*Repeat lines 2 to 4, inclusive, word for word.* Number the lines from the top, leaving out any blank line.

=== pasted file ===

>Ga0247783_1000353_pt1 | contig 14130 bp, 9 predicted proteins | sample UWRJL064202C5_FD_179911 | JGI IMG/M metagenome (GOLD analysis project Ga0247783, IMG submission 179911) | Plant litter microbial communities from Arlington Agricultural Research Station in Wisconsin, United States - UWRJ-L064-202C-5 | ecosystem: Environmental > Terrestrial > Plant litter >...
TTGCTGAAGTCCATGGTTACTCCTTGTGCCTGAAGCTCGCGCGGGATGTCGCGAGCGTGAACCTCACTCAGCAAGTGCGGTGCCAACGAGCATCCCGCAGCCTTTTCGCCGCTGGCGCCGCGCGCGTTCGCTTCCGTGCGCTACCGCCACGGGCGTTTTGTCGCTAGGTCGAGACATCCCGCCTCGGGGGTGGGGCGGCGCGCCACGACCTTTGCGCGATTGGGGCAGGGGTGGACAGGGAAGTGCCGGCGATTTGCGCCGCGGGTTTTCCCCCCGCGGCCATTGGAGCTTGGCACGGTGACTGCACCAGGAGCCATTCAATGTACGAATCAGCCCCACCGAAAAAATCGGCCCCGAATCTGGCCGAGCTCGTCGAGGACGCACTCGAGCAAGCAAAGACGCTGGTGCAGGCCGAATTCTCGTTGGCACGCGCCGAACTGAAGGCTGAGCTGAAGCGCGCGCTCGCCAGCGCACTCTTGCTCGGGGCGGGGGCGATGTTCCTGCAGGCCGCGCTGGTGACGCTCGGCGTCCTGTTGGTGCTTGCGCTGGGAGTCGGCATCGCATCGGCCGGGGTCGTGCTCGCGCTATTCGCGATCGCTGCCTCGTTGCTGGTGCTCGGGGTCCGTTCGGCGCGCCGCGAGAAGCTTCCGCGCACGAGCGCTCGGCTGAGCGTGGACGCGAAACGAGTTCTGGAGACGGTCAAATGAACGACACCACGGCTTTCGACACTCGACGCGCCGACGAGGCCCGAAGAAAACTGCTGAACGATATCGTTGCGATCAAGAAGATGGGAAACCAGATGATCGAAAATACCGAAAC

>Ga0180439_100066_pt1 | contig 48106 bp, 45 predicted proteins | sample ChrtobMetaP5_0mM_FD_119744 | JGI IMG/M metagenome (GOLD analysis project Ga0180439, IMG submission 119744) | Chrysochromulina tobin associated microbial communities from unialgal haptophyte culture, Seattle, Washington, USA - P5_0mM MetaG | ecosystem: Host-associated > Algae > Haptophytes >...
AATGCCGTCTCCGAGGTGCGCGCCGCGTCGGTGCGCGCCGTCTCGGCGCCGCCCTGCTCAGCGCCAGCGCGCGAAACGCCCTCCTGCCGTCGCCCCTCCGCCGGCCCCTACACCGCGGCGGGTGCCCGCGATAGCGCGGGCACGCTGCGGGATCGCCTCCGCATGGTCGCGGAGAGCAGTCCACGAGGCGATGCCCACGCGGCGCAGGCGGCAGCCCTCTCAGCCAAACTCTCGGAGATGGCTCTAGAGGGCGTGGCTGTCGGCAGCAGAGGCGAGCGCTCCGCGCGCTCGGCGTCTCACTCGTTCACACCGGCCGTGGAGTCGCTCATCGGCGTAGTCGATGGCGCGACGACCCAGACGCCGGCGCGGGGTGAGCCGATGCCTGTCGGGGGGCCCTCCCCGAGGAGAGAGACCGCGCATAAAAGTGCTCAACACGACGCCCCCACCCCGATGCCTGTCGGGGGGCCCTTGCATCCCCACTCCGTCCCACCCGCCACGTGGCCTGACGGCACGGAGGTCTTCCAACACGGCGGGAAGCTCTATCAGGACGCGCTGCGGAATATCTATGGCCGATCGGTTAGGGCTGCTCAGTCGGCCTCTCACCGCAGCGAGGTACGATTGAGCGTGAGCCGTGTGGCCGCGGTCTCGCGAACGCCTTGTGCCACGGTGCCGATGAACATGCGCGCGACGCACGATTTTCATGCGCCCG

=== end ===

TTGCTGAAGTCCATGGTTACTCCTTGTGCCTGAAGCTCGCGCGGGATGTCGCGAGCGTGAACCTCACTCAGCAAGTGCGGTGCCAACGAGCATCCCGCAGCCTTTTCGCCGCTGGCGCCGCGCGCGTTCGCTTCCGTGCGCTACCGCCACGGGCGTTTTGTCGCTAGGTCGAGACATCCCGCCTCGGGGGTGGGGCGGCGCGCCACGACCTTTGCGCGATTGGGGCAGGGGTGGACAGGGAAGTGCCGGCGATTTGCGCCGCGGGTTTTCCCCCCGCGGCCATTGGAGCTTGGCACGGTGACTGCACCAGGAGCCATTCAATGTACGAATCAGCCCCACCGAAAAAATCGGCCCCGAATCTGGCCGAGCTCGTCGAGGACGCACTCGAGCAAGCAAAGACGCTGGTGCAGGCCGAATTCTCGTTGGCACGCGCCGAACTGAAGGCTGAGCTGAAGCGCGCGCTCGCCAGCGCACTCTTGCTCGGGGCGGGGGCGATGTTCCTGCAGGCCGCGCTGGTGACGCTCGGCGTCCTGTTGGTGCTTGCGCTGGGAGTCGGCATCGCATCGGCCGGGGTCGTGCTCGCGCTATTCGCGATCGCTGCCTCGTTGCTGGTGCTCGGGGTCCGTTCGGCGCGCCGCGAGAAGCTTCCGCGCACGAGCGCTCGGCTGAGCGTGGACGCGAAACGAGTTCTGGAGACGGTCAAATGAACGACACCACGGCTTTCGACACTCGACGCGCCGACGAGGCCCGAAGAAAACTGCTGAACGATATCGTTGCGATCAAGAAGATGGGAAACCAGATGATCGAAAATACCGAAAC

>Ga0180439_100066_pt1 | contig 48106 bp, 45 predicted proteins | sample ChrtobMetaP5_0mM_FD_119744 | JGI IMG/M metagenome (GOLD analysis project Ga0180439, IMG submission 119744) | Chrysochromulina tobin associated microbial communities from unialgal haptophyte culture, Seattle, Washington, USA - P5_0mM MetaG | ecosystem: Host-associated > Algae > Haptophytes >...
AATGCCGTCTCCGAGGTGCGCGCCGCGTCGGTGCGCGCCGTCTCGGCGCCGCCCTGCTCAGCGCCAGCGCGCGAAACGCCCTCCTGCCGTCGCCCCTCCGCCGGCCCCTACACCGCGGCGGGTGCCCGCGATAGCGCGGGCACGCTGCGGGATCGCCTCCGCATGGTCGCGGAGAGCAGTCCACGAGGCGATGCCCACGCGGCGCAGGCGGCAGCCCTCTCAGCCAAACTCTCGGAGATGGCTCTAGAGGGCGTGGCTGTCGGCAGCAGAGGCGAGCGCTCCGCGCGCTCGGCGTCTCACTCGTTCACACCGGCCGTGGAGTCGCTCATCGGCGTAGTCGATGGCGCGACGACCCAGACGCCGGCGCGGGGTGAGCCGATGCCTGTCGGGGGGCCCTCCCCGAGGAGAGAGACCGCGCATAAAAGTGCTCAACACGACGCCCCCACCCCGATGCCTGTCGGGGGGCCCTTGCATCCCCACTCCGTCCCACCCGCCACGTGGCCTGACGGCACGGAGGTCTTCCAACACGGCGGGAAGCTCTATCAGGACGCGCTGCGGAATATCTATGGCCGATCGGTTAGGGCTGCTCAGTCGGCCTCTCACCGCAGCGAGGTACGATTGAGCGTGAGCCGTGTGGCCGCGGTCTCGCGAACGCCTTGTGCCACGGTGCCGATGAACATGCGCGCGACGCACGATTTTCATGCGCCCG